For all his love of American politics, Ed Miliband has not flown to Florida to watch the Republican convention. Only one member of Labour’s high command has been sent out to keep an eye on the rogues, but the rest view the gathering with humorous contempt. There is a tendency to picture the event as a political freak show where the high priests of sado-austerity are cheered on by Tea Party fruitcakes. Mr Miliband may sometimes struggle to articulate what he is for in politics, but he certainly knows what he’s against – and most of it can be embodied by the people on stage in Tampa.
But this time, Labour and the Republicans have more in common than either party would like to admit. Both have chosen relatively dull leaders, but are hoping to fight an election based on the failure of their rivals. And their opponents, David Cameron and Barack Obama, are using similar tactics: massively increasing the debt while promising (and failing) to halve the deficit within one term. They use cheery phrases (“we’re all in this together”) but govern an angry nation. For Cameron and Obama, a simple rule applies. If their next election is fought on personality, they win. If it’s fought on economics, they lose.
Mitt Romney’s acceptance speech got off to a barnstorming start. “Mr Chairman and delegates, I accept your nomination for President of the United States!”, he boomed. During Romney’s last major public appearance, he’d told the audience the next President of the United States was going to be his running mate Paul Ryan. So by last night he’d clearly decided to raise his game, and his sights.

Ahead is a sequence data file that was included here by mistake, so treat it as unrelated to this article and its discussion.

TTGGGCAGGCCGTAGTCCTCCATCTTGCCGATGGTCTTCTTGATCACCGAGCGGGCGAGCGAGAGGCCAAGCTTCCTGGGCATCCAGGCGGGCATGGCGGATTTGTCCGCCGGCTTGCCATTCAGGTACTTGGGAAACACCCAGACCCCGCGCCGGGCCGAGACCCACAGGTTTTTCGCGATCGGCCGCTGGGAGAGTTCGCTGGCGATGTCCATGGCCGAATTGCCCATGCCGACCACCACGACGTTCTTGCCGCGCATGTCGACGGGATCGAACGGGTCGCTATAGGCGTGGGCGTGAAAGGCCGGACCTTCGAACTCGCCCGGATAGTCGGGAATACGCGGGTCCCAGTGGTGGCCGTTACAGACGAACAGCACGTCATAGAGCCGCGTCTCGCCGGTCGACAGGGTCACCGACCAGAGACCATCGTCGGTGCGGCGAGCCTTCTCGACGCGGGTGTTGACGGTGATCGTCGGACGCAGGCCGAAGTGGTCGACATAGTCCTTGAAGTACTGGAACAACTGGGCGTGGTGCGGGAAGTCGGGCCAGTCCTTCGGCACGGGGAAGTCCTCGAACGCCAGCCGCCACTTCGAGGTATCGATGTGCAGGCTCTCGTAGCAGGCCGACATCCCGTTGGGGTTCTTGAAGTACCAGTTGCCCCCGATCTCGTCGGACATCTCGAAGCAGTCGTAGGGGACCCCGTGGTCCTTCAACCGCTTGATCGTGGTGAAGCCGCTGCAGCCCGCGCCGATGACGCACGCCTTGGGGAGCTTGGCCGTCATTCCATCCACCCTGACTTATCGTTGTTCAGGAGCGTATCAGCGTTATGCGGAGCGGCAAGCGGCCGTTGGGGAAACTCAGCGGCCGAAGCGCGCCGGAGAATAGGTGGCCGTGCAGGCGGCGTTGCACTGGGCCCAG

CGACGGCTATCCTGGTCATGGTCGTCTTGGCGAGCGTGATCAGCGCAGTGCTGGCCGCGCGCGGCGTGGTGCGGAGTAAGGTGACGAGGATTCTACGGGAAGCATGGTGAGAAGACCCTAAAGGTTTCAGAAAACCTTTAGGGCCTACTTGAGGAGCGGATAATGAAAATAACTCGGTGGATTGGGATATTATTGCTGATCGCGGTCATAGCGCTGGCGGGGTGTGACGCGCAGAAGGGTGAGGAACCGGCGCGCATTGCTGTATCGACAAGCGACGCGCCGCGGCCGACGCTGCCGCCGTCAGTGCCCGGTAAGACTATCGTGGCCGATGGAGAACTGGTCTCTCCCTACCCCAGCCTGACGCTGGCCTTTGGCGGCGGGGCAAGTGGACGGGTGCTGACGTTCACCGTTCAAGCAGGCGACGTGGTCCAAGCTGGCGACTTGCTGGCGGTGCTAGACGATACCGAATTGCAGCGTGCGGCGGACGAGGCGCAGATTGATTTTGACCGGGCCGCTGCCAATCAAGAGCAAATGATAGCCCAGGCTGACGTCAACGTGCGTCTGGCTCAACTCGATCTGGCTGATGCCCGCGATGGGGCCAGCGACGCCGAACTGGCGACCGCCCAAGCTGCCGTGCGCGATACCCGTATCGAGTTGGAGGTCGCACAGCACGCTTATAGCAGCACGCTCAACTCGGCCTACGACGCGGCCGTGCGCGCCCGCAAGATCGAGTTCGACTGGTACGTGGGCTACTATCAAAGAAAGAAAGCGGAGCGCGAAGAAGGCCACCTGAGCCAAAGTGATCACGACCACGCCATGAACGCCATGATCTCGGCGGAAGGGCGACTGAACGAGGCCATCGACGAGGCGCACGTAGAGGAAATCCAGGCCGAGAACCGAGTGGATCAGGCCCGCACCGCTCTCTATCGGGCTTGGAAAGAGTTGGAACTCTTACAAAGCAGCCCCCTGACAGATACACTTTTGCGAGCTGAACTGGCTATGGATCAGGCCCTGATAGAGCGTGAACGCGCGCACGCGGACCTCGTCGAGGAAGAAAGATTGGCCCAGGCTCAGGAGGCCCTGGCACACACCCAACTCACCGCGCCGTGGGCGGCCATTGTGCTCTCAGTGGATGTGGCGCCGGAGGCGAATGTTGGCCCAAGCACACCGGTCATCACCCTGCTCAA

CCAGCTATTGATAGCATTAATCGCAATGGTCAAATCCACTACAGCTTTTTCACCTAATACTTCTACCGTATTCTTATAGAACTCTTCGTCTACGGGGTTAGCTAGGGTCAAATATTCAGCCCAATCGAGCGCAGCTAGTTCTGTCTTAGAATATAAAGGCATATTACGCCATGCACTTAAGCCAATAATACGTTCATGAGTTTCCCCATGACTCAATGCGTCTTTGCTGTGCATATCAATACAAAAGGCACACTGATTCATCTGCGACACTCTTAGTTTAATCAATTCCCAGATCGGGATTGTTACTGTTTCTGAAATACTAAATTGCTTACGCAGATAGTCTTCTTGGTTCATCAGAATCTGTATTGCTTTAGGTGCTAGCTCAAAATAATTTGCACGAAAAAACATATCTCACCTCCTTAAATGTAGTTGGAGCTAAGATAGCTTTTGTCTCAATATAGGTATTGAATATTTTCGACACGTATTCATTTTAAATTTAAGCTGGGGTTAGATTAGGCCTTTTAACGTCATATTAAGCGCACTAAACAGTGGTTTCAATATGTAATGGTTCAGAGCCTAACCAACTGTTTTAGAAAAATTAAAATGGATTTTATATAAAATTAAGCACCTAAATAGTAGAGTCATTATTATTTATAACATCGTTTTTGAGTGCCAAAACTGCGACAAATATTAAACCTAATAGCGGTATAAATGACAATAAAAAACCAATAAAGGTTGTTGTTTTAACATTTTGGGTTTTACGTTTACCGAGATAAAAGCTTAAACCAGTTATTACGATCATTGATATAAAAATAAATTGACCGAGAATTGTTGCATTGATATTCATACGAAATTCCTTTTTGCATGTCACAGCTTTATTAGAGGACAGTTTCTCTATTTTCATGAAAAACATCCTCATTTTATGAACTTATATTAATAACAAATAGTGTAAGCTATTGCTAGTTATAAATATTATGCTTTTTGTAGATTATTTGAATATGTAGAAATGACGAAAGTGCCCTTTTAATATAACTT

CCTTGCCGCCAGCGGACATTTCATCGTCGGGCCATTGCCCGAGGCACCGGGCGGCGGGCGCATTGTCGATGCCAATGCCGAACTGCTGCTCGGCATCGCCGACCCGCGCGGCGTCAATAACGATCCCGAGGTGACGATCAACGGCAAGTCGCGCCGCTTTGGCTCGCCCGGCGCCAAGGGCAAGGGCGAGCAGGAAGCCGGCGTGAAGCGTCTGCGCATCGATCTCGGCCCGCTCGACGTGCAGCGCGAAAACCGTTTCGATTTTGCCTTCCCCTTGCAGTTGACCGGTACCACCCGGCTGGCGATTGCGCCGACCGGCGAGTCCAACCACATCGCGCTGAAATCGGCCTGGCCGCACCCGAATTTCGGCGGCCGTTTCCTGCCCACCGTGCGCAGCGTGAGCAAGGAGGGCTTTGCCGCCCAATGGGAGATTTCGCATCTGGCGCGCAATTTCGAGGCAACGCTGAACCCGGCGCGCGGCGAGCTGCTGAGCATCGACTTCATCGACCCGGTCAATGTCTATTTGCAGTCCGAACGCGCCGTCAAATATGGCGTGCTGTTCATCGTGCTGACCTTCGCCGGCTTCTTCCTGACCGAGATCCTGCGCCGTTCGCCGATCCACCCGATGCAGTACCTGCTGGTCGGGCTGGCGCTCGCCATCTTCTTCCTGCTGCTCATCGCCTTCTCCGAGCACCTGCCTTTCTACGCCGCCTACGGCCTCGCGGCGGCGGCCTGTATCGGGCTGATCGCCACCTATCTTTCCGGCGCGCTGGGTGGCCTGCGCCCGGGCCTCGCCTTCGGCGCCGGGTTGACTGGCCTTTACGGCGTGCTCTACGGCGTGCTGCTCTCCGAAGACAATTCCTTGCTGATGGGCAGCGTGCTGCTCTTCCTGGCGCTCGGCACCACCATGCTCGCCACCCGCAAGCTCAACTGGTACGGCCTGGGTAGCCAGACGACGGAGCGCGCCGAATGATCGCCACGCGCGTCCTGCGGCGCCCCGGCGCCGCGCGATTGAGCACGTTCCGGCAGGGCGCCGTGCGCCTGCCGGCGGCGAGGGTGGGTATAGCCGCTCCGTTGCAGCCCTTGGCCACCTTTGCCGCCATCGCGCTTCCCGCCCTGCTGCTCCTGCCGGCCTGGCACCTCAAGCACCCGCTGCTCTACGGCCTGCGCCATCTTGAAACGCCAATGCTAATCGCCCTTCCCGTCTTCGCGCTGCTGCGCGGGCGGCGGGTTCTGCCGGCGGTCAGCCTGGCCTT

Though when I say boomed, that’s not strictly accurate. As he delivered his opening line he actually tipped his head to one side in a slightly coquettish way, and smiled humbly. Humility was to form a key part of Mitt Romney’s speech. In fact he was so at pains to come across as a humble man from humble origins there where times I started to think the GOP had selected Uriah Heap to take on Barack Obama.
Romney had a bit of a tough childhood. Or rather, his parents did. His father was a Mexican refugee, his mother a beautiful young actress (who in an inversion of convention, ran away from Hollywood to pursue her dream of becoming a Mormon). There were he said, “too many long hours and weekends working.
A question one Radio 4 listener asked about the bloodline between Jesus and King David raised a wider genealogical issue. How many generations does it take before someone alive today is the ancestor of everyone on the planet?
Listeners to the More or Less programme on Radio 4 have been challenging me to answer any fiendish question they can throw at me.
A question about Jesus’s genealogy was rather interesting and the answer has astounding ramifications.
The Bible says Jesus was a descendant of King David. But with 1,000 years between them, and since King David’s son Solomon was said to have had about 1,000 wives and mistresses, couldn’t many of Jesus’s peers in Holy Land have claimed the same royal ancestor?
Theory tells us that not only would all of Jesus’s contemporaries be descended from King David, but that this would probably be the case even if Solomon had been into monogamy.
We can make this sort of prediction because over the past 15 years or so, these ideas have been studied as part of the research into understanding patterns in our own genome.